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Increased incidence of antiretroviral drug discontinuation among patients with viremic hepatitis C virus coinfection and high hyaluronic acid, a marker of liver fibrosis

Type of publication Peer-reviewed
Publikationsform Original article (peer-reviewed)
Author Grint Daniel, Peters Lars, Rockstroh Juergen K., de Wit Stephane, Mitsura Victor M., Knysz Brygida, Pedersen Court, Kirk Ole, Lundgren Jens D., Mocroft Amanda,
Project Swiss HIV Cohort Study (SHCS)
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Original article (peer-reviewed)

Journal AIDS
Volume (Issue) 28(4)
Page(s) 577 - 587
Title of proceedings AIDS
DOI 10.1097/qad.0000000000000069

Open Access

URL http://doi.org/10.1097/QAD.0000000000000069
Type of Open Access Publisher (Gold Open Access)

Abstract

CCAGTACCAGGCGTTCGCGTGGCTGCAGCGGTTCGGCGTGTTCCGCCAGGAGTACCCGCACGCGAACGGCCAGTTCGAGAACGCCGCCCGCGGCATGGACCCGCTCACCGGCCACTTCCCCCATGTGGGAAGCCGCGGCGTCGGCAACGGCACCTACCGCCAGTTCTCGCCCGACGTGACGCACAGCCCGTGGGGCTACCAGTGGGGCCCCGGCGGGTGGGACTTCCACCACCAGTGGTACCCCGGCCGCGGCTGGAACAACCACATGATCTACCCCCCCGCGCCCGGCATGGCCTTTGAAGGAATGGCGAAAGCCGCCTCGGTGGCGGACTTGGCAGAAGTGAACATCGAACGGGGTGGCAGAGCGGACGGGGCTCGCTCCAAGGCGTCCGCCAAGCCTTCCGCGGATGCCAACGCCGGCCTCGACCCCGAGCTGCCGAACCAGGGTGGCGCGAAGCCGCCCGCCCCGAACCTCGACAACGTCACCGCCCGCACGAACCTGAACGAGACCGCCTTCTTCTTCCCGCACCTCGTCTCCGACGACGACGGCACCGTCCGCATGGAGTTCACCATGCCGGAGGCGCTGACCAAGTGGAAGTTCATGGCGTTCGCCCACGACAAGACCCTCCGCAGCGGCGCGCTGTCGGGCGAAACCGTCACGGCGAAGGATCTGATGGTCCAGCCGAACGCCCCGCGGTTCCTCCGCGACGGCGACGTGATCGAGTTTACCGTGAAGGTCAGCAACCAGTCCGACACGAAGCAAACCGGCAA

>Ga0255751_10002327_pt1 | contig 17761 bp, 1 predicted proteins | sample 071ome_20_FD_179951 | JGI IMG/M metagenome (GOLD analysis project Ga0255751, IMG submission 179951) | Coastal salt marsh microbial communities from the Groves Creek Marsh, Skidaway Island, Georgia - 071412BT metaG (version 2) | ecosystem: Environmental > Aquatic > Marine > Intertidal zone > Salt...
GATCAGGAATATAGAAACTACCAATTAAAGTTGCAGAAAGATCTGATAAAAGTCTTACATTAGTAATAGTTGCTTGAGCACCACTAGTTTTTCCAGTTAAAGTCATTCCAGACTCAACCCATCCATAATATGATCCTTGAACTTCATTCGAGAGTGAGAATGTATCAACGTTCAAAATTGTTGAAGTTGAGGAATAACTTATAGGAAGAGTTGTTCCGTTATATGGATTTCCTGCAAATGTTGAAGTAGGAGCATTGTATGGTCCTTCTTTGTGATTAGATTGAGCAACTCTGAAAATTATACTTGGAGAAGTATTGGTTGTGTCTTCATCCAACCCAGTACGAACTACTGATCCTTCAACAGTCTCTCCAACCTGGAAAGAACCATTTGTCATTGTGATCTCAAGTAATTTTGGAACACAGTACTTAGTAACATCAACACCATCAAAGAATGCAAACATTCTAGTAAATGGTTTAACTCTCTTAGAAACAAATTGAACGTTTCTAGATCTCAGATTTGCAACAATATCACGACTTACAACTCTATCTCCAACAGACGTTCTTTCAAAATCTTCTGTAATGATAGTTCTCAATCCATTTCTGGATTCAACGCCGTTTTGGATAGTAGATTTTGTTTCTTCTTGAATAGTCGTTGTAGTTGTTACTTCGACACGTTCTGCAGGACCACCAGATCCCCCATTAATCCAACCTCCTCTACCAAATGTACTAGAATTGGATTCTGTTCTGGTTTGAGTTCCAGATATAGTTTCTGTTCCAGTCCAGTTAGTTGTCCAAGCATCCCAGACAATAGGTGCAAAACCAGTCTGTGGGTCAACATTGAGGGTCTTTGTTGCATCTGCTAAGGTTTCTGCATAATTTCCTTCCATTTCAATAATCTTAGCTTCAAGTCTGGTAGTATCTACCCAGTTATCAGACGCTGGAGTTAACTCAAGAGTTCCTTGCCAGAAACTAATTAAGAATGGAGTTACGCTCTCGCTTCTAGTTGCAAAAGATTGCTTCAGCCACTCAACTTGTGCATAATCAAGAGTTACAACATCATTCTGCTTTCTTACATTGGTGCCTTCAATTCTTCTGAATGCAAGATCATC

Background: Most antiretroviral drugs are metabolized by the liver; hepatic disease or liver damage as a result of hepatitis C virus (HCV) could impair this metabolism leading to an increased risk of drug toxicity. This study aimed to determine the risk of antiretroviral drug discontinuation among HCV/HIV coinfected patients. Methods: EuroSIDA patients taking combination antiretroviral therapy were included. Poisson regression identified factors associated with antiretroviral treatment discontinuation. Results: A total of 9535 HIV-positive patients with known HCV status were included (6939 HCVAb-negative; 2596 HCVAb-positive at baseline). Viremic HCV infection was associated with a 44% increased risk of antiretroviral drug discontinuation compared with aviremic infection [adjusted incidence rate ratio, aIRR: 1.44 (95% confidence interval, CI 1.22–1.69)]; this relationship was largest among nonnucleoside reverse transcriptase inhibitors [aIRR: 1.59 (95% CI 1.18–2.14)]. In the subset of 935 HIV-positive patients also HCV-positive or HBV-positive with plasma hyaluronic acid measured, hyaluronic acid more than 100 ng/ml was associated with a 37% increased risk of antiretroviral drug discontinuation [aIRR: 1.37 (95% CI 1.08–1.73) vs. hyaluronic acid ≤100 ng/ml] and the effect of HCV viremia became nonsignificant; the largest drug association was seen for protease inhibitors [aIRR: 1.40 (95% CI 1.04–1.89)]. Conclusion: HCV viremia and high levels of hyaluronic acid predict antiretroviral drug discontinuation. Evidence was also found to suggest a link between impaired liver function and protease inhibitor toxicity.
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